Tuesday, September 27, 2005
Harry Potter and the Order of the Phoenix by J.K. Rowling (on 23 cds, performed by Jim Dale)
We're up to book 5 in the series and it's looking like the gloves are off and we're working toward the finish line. Harry is a 15 year old wizard and stuck with his only family, the Dursleys for yet another summer. The Dursleys are his mother's sister, Aunt Petunia, her husband, Uncle Vernon, and their son, Dudley. They are not wizarding people and have a dim view, to put it mildly, of Harry's kind.
This summer Harry is looking for news that Lord Voldemort has returned. He searches headlines of the wizard newspaper, The Daily Prophet, and surreptitiously listens to the muggle news to hear about Voldemort's comings and goings, or really, I guess, killings and maimings and general destruction. He figures that Voldemort's return should be big news and he's certainly dangerous enough that everyone should be aware that he's out there. The Dursley's are not pleased with Harry's interest in the news and see it as more evidence of his weirdness. Since their darling Dudley has no interest, then it must be completely abnormal. However, there are no headlines and no muggle news stories that fit what he's looking for. Harry's also been trying to get information from his friends, but he only gets terse replies, so he once again feels totally left out of the loop.
One day while walking through the neighborhood, two dementors come after Harry and Dudley. Harry drives them off with his patronus and gets Dudley home, only to find that he is in big trouble for performing magic as an underage wizard. When things go from bad to worse, a group of wizards comes to see Harry safely to the headquarters of the Order of the Phoenix, which also happens to be Sirius Black's family home.
Once situated at Order headquarters and back amongst family and friends, Harry gets some of the information he's been looking for. However, he is not pleased with the answers. While Harry was scanning headlines for stories that didn't appear, the Daily Prophet and the Ministry of Magic were taking digs at Harry and Albus Dumbledore on a regular basis. Rumors are circulating that Dumbledore is no longer capable of running Hogwarts. As far as Harry's concerned, the stories make him out to be an unbalanced attention seeker. All of his stories and adventures and utterances are now considered suspect. Harry finds that the Ministry of Magic refuses to consider or admit that Lord Volemort is back. They'd rather see Harry and Dumbledore discredited.
I love that Sirius and Molly Weasely have a heated argument that amount to a fight over who loves Harry more. Here is this kid who spent his life convinced that no one cared at all about him and suddenly he has all these surrogate parents and they are quarreling about what's best for him and who loves him more. This was such a sweet touch. With all that is dark and evil in this book, things are the warmest for Harry. He is surrounded by people who genuinely care about and for him.
I did have a little trouble with the Mad Eye Moody storyline. it stems from the Goblet of Fire. In the last book Harry developed a great relationship with Moody and learned a lot from him as Defense Against the Dark Arts professor. I always thought it was pretty lame to pull the "he was an impostor" thing. It felt like Rowling needed an answer to some questions and so she dusted off the polyjuice potion plot device and stuffed the real Mad Eye Moody into a trunk. This time out you have to mix some familiarity with the idea that we've never met this guy.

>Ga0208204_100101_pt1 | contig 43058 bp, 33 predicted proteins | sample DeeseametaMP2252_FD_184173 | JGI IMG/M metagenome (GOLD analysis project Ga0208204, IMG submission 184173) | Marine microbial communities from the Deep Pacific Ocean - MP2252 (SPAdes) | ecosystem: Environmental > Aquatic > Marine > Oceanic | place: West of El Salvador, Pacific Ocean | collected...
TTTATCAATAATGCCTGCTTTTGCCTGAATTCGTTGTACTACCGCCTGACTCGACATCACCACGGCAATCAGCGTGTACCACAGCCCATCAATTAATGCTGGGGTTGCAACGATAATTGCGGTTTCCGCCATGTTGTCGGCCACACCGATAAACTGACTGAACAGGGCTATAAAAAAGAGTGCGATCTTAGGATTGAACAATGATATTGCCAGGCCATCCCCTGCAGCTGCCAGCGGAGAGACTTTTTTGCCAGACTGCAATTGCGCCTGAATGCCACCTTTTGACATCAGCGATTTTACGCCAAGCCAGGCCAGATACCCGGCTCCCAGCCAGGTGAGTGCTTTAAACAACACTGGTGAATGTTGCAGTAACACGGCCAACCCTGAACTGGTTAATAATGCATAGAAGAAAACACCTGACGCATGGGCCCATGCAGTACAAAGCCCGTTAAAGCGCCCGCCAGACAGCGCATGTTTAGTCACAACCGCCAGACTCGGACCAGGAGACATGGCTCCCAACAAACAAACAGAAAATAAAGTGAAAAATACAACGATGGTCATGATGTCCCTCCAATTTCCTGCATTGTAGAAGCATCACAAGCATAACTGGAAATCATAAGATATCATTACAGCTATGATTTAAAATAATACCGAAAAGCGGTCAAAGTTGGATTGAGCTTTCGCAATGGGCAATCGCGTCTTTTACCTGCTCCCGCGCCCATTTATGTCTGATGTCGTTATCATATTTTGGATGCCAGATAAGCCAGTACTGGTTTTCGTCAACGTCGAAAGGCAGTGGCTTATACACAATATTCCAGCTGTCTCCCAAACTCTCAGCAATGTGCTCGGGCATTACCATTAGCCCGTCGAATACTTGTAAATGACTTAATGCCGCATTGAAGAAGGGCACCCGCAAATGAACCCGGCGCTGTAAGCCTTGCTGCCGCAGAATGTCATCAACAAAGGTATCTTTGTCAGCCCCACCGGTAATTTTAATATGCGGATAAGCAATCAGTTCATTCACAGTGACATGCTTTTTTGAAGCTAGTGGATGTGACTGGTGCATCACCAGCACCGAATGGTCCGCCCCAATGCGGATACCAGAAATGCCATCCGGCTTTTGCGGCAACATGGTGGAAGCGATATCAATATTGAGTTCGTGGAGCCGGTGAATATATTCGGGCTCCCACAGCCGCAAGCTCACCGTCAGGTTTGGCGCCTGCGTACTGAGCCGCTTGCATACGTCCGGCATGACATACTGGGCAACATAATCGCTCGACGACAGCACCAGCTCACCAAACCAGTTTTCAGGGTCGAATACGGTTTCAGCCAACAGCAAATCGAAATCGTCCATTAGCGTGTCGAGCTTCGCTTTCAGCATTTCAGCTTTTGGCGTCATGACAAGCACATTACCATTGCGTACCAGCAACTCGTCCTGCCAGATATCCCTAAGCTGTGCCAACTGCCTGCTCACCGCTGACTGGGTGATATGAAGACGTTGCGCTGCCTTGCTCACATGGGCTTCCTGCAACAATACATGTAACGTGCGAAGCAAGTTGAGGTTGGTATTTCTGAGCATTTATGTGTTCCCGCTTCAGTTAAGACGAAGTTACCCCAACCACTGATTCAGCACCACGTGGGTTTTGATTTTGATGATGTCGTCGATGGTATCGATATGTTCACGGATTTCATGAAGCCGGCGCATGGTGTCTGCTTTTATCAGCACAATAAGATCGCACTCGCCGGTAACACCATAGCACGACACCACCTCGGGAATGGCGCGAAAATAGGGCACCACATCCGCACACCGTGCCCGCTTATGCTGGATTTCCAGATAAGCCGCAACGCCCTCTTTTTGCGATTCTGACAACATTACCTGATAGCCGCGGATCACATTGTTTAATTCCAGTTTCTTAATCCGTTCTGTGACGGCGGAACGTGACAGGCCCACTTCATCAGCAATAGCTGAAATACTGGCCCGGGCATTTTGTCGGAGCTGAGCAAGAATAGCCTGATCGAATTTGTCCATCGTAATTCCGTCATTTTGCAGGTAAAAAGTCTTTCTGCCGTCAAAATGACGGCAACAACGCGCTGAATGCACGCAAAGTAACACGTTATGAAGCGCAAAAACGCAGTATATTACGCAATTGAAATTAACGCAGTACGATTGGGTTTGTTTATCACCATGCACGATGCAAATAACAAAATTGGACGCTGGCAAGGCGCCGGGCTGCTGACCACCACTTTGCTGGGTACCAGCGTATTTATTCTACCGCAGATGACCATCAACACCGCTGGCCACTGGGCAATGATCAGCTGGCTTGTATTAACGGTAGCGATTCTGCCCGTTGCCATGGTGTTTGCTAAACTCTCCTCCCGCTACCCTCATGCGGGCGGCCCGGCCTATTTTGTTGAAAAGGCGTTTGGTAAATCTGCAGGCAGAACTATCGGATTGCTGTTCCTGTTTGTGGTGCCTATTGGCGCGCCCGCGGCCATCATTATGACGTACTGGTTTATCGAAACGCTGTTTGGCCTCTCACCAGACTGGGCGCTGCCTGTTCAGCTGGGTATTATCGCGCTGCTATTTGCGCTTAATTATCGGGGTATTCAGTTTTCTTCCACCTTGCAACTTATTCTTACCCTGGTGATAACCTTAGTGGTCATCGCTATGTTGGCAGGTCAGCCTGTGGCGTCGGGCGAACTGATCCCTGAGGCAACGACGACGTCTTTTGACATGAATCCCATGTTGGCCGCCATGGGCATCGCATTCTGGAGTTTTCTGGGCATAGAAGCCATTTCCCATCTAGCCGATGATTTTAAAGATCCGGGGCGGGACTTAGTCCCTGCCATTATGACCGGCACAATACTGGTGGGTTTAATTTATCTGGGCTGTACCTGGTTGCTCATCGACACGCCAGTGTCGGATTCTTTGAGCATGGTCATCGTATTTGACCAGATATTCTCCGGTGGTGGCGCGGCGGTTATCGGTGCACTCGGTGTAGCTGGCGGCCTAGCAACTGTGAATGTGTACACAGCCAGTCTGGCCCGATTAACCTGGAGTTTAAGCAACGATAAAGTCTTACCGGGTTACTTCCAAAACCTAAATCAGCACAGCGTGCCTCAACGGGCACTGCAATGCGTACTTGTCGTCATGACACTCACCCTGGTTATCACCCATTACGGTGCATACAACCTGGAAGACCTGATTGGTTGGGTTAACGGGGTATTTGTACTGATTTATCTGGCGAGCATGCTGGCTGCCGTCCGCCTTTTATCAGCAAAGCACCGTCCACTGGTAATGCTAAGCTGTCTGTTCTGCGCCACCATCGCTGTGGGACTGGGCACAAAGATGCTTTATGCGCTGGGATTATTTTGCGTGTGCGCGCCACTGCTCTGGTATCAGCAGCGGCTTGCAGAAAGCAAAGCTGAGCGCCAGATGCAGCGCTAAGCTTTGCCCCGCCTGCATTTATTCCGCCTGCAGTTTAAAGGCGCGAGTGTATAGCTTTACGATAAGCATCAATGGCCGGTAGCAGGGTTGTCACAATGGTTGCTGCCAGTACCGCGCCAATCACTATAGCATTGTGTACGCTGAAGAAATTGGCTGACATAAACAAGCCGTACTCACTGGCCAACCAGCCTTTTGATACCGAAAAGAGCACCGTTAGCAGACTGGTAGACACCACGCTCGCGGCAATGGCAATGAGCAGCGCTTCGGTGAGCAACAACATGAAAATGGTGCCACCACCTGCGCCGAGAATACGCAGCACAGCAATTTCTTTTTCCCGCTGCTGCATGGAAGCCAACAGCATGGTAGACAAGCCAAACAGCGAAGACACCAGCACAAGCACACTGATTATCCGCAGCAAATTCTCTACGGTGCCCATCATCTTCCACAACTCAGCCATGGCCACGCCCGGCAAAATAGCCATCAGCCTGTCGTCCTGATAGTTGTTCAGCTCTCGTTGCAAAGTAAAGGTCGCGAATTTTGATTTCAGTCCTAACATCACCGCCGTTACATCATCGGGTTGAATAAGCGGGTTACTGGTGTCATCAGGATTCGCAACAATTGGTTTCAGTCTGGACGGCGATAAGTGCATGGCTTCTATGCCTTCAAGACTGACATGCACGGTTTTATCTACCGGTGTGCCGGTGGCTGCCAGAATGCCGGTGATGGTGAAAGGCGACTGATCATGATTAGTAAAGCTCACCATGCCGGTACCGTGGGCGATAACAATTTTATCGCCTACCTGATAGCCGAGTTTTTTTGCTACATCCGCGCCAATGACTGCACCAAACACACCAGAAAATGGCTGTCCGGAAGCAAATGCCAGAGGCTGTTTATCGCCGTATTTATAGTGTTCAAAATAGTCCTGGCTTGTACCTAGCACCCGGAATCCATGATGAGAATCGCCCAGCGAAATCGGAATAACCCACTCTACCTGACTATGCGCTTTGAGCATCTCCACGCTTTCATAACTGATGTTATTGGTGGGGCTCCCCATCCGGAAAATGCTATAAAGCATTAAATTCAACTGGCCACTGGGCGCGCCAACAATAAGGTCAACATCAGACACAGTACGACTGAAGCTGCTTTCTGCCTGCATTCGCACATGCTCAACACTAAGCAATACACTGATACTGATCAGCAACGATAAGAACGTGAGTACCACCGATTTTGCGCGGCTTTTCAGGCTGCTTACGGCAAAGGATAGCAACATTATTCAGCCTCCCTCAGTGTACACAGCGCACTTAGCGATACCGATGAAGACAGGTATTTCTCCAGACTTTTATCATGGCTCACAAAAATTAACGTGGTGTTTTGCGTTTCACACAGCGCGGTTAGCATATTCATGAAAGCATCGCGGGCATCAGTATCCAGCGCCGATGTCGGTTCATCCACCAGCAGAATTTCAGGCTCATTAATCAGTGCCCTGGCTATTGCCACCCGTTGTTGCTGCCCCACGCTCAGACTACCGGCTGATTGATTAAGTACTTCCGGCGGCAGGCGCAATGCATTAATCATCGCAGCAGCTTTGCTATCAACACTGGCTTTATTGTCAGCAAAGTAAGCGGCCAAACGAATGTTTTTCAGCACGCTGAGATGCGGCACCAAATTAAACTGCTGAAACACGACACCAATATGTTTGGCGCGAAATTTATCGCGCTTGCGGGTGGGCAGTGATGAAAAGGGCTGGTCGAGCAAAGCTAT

Jim Dale, was, as usual, pretty amazing. I especially loved his Dolores Umbridge voice. I could feel what a miserable simpering witch (no pun intended) she was. It was really creepy. I believe that Jim Dale's voice will be in my head as I read the rest of this series. I understand his fame for his voice, because I'm pretty sure that I would have to hold myself back from charging him like a 10-year if I was standing within earshot.
Harry Potter and the Order of the Phoenix is really dark, so much more so than any of the others. Life in the wizarding world is portrayed as so much more dark and scary than any of the previous books. Everyone is in danger. Between the propaganda and the misinformation, there is a real sense of fear of the unknown and each other. The absence of Dumbledore in Harry's life throughout this book adds to that. I don't understand how it can be that Cornelius Fudge is so junior high school in this book. He is jealous and threatened by Albus Dumbledore who has given him no reason for this. Actually, I guess this is common, albeit, childish behavior. You can just take a look at modern American politics. I'm pretty sure that your most aggressive smear campaigns come down to this very sad behavior.
I have a few unanswered questions which I hope will be cleared up in book 6.
1. Rowling pulled a Mad Eye Moody ending again. Dolores Umbridge is a patsy to Fudge, who although sneaky and untrustworthy, has never seemed violent. Yet, she admits to having sicced the dementors on Harry. Why? She was a secretary to Fudge and would have been party to discrediting Harry, but that was happening all along without anyone needing to take any action. So, really, why?
2. Fudge, what's up with his cowardice and paranoia?
3. Who was in charge of the whole Death Eater trial business and how was it decided who could go free and who should be sent to Azkaban?
Actually, I have many more questions, but I am drawing a complete blank. Maybe I'll be able to get some answers for myself, or Rowling will supply them as this series draws to a close.